The other tangible benefit of reducing waste is that it improves the professional life of developers. Their job satisfaction typically goes up when they're relieved from having to spend excessive time fixing bugs (unproductive work), and can instead focus on the creative tasks they enjoy the most.

Five Countermeasures to Development Waste
Five cornerstones that have been proven to reduce development waste are:

  • Robust development infrastructure
  • Consistent coding - personal and team practices
  • Consistent peer code review
  • Early testing
  • Automated regression testing

Finally - and most important - reducing waste in a systematic manner also requires a reporting system that enables teams to track qualitative progress towards their goals for all five of the above countermeasures.

The strategies above are explained in the following sections.

1. Robust Development Infrastructure
A robust infrastructure automates repetitive tasks, organizes project activities, tracks project status, and seamlessly collects project data to provide measures necessary for decision making. Most of all, this infrastructure sustains and facilitates the improvement of human-defined processes. 

Figure 2 illustrates the foundation of a robust development infrastructure.

This foundation comprises the following components:

  • Source control system: The source control system provides a central place where the team members can store and access the entire source code base. It gives each developer the freedom and safety to write, modify, and re-factor code on his or her workstation. Having a source code repository is also a prerequisite for regularly scheduled automated builds. All of the files needed for the build should be in the source control system, including build files, scripts, etc. not just the source that is being built.
  • Nightly build system: The automated build system builds an application on a regular basis by automatically executing the required build steps at the scheduled time without any human intervention. Without an automated nightly build, development quickly gets out of control and waste increases. Ideally, builds run nightly. This way, any problems are detected the next day (as opposed to a week or more later). However, the key is running them on any type of regular and frequent basis that suits your needs. Unless regular builds are run in an automated fashion, the probability of producing working software on time drops dramatically.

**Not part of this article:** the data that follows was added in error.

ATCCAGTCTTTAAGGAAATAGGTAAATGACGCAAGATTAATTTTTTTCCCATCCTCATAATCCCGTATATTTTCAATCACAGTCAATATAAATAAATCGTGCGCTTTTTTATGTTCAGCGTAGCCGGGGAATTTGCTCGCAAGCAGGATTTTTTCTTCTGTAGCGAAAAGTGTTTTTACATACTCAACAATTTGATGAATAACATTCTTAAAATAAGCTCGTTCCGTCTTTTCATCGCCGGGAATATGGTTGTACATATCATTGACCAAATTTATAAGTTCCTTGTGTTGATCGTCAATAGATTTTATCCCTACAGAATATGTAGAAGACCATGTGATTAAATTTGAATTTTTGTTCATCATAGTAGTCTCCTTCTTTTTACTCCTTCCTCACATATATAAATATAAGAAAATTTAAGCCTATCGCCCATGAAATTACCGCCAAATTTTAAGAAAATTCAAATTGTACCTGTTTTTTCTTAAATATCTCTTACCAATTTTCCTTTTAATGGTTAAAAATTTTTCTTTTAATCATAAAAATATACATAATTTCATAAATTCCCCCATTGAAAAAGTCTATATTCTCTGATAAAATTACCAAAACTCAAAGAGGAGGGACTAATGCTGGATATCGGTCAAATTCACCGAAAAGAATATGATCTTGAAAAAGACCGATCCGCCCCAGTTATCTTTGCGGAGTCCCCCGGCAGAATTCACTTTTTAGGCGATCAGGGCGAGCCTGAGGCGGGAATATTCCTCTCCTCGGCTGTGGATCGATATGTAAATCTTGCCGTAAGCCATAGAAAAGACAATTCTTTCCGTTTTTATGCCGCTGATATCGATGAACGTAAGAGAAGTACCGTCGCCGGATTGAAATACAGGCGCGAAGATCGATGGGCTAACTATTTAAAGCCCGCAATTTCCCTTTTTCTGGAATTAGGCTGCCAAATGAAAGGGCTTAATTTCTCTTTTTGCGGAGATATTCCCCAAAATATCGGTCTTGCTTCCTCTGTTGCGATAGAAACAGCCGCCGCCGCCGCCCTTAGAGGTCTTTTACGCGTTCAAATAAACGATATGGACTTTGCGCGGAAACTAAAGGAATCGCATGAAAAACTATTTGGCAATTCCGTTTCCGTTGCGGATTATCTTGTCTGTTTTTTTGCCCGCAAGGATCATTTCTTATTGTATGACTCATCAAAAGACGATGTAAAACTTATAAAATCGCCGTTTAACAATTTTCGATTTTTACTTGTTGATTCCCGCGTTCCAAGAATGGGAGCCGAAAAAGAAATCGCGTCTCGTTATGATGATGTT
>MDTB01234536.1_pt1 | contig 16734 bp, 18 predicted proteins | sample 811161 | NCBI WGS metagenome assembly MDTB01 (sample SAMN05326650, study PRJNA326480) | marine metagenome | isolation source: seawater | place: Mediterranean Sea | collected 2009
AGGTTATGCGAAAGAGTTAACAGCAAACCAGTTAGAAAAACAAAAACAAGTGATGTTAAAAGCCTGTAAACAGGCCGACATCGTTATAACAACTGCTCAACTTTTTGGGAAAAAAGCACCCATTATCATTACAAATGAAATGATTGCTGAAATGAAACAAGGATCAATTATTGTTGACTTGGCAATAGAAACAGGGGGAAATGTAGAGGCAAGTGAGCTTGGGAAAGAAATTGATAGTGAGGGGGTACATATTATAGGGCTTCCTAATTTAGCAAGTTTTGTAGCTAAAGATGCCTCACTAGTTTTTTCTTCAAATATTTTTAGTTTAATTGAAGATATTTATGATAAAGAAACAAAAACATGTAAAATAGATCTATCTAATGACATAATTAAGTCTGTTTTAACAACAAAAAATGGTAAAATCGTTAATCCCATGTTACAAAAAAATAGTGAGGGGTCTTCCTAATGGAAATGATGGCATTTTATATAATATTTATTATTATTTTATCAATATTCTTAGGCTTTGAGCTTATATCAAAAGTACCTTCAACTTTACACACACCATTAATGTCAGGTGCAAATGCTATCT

• Requirements management system (and/or bug tracking system): This is a repository for storing and tracking defects and issues, as well as the developers' ideas for improving the application. Defects are stored so they can be tracked, analyzed, and ultimately prevented from recurring. The system can also be used for storing feature requests and tracking feature and requirement changes. The end result is a central repository of information related to your software.
  • Regression testing system: A regression system is any tool or combination of tools that can automatically run the core of the existing tests on the entire code base on a regular basis. For example, the regression system may be a script that runs one or more testing or defect prevention technologies in batch mode. Its purpose is to identify when code modifications cause unexpected faults, especially those faults that occur because a developer didn't fully understand the internal code dependencies when modifying or extending code that previously functioned correctly.
  • Other tools: This can include tools for static analysis, code review automation, performance profilers, memory analyzers, coverage analyzers, etc. - whatever automation the team finds reasonable (or can afford) to leverage for productivity.
  • Reporting system: This system should be able to gather data from all these components (source control, nightly build, tests, etc.) and present them in a visual way to enable status and trend analysis.

More Stories By Sergei Sokolov

Sergei Sokolov is a senior member of the Professional Services team at Parasoft, a provider of software development tools that help control and optimize the software development process.